As if being in pain weren’t difficult enough, many people living with migraine have issues with poor sleep quality.
Migraine causes fatigue, and inadequate sleep contributes to that problem. And those with chronic migraine are even more likely to experience snoring, sleep apnea, and an inability to get enough sleep to feel fully rested.
People living with migraine often combat insomnia, depression, and anxiety. These conditions may go hand-in-hand in a vicious cycle where difficulties with sleep cause headaches, and headaches in turn result in poor sleep.
For years, I dealt with terrible insomnia and “painsomnia” (pain + insomnia) as a result of migraine, where my pain and symptoms would make falling and staying asleep almost impossible.
Learning healthy sleep habits can make you sleep better and stay asleep. These habits are a pillar of cognitive behavioral therapy, which is one of the most effective forms of long-term care for people with chronic insomnia.
Through conversations with my doctor and pain psychologist, I was able to implement better sleeping habits that helped reduce the number of nights lost to insomnia and days spent with disabling fatigue. I hope these tips can help you, too.
Setting a time in which I go to bed every night and wake up every day — even on the weekends — keeps my body’s clock regulated.
I tend to fall asleep much easier because I’m ready for bed by the time the “Do Not Disturb” mode is activated on my phone.
Choose a routine activity to do before bed that’s also relaxing. Try to do this activity away from any stimuli such as bright lights, loud noises, or anything that can make you feel excited or stressed.
Every night, I do a bedtime meditation or listen to a sleep story on the Calm app. It helps to melt away stress, tension, and anxiety, and makes falling asleep a piece of cake.
My headache specialist told me that naps were no longer allowed when going over my sleep hygiene.
Although those 20- to 30-minute naps helped me get through the day, they interrupted my ability to fall asleep at night.
So, if you have trouble falling asleep, you may have to stop napping altogether.
Exercise can cause exertion headaches for many of us who have migraine — myself included. That means vigorous exercise is out of the question for me.
However, incorporating some exercise into your day can help you sleep better at night. Just don’t do it right before bedtime.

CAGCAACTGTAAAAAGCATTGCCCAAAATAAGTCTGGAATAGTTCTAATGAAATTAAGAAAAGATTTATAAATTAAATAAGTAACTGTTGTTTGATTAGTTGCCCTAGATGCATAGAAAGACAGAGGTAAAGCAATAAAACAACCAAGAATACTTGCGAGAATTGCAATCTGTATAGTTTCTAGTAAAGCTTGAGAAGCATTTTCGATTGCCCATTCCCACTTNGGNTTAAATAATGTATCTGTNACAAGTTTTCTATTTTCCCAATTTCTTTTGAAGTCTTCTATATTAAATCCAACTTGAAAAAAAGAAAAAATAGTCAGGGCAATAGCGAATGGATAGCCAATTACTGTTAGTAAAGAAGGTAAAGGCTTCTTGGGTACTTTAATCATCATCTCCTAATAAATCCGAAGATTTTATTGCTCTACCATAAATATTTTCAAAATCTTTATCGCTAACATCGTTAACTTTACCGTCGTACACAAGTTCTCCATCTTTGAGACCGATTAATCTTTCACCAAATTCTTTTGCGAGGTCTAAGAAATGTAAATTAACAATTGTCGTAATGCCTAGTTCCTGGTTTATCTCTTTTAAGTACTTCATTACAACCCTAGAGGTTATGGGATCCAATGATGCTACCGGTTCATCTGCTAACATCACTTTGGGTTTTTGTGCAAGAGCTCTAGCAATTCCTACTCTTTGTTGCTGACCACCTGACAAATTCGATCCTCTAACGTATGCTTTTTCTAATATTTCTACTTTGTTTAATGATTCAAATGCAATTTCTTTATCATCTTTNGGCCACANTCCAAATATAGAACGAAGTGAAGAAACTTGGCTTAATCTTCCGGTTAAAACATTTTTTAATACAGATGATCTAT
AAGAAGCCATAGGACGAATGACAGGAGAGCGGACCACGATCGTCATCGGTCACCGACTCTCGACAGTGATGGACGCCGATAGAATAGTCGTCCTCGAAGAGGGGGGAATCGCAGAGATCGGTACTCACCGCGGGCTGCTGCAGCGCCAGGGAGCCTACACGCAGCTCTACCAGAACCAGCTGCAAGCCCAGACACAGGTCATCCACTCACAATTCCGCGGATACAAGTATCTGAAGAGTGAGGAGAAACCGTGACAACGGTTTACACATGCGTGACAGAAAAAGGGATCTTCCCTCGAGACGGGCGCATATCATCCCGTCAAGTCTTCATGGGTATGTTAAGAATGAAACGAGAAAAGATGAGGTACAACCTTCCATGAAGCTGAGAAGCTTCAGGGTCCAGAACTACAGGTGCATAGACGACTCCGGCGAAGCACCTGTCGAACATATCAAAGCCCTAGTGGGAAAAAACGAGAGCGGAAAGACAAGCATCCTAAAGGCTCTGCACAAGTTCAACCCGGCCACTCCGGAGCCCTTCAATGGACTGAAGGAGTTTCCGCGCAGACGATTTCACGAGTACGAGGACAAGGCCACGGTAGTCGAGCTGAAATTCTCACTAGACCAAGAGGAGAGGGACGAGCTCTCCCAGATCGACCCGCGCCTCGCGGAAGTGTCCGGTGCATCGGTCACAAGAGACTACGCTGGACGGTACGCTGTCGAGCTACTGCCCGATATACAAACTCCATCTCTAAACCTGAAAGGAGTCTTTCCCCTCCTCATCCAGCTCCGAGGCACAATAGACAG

Walking, swimming, gentle yoga, tai chi, and working out on the elliptical or stationary bike are all great ways to exercise without overexerting yourself.
Is your room suitable for sleeping? Take an inventory of your bedroom to see what your sleep environment looks like.
Are there a lot of electronic devices? Is the room too hot or too cold? Is it too bright? Are the mattress and pillows comfortable and supportive? Do the dogs sleep in the bed? Does the TV stay on all night?
Taking stock of what’s going on around us while we sleep is important. Here are some ways to establish the right conditions for sleep:
Do you go to bed with your phone or tablet or need the television on in order to fall asleep? If you do, then it’s time to break up with your devices before bed.
The light that’s emitted from those particular screens keeps the brain active, making falling asleep much harder. Your body needs time to wind down and shift into sleep mode.
So for that last hour before bed, put your devices away and turn off the TV. Try reading a book or listening to a calming meditation. Let this be your nightly “wind-down hour.”
If all else fails, speak with your doctor. Keeping a sleep diary can help you keep track of any patterns or issues with your sleep and sleeping habits.
Having frequent migraine attacks can be difficult on your sleep routine. However, there are steps you can take to help you fall asleep and stay asleep.
Talk with your doctor if your sleep doesn’t improve or if your migraine attacks interfere with your everyday life.
Article originally appeared on August 10, 2021 on Bezzy’s sister site, Healthline. Last medically reviewed on August 6, 2021.
Medically reviewed on August 10, 2021
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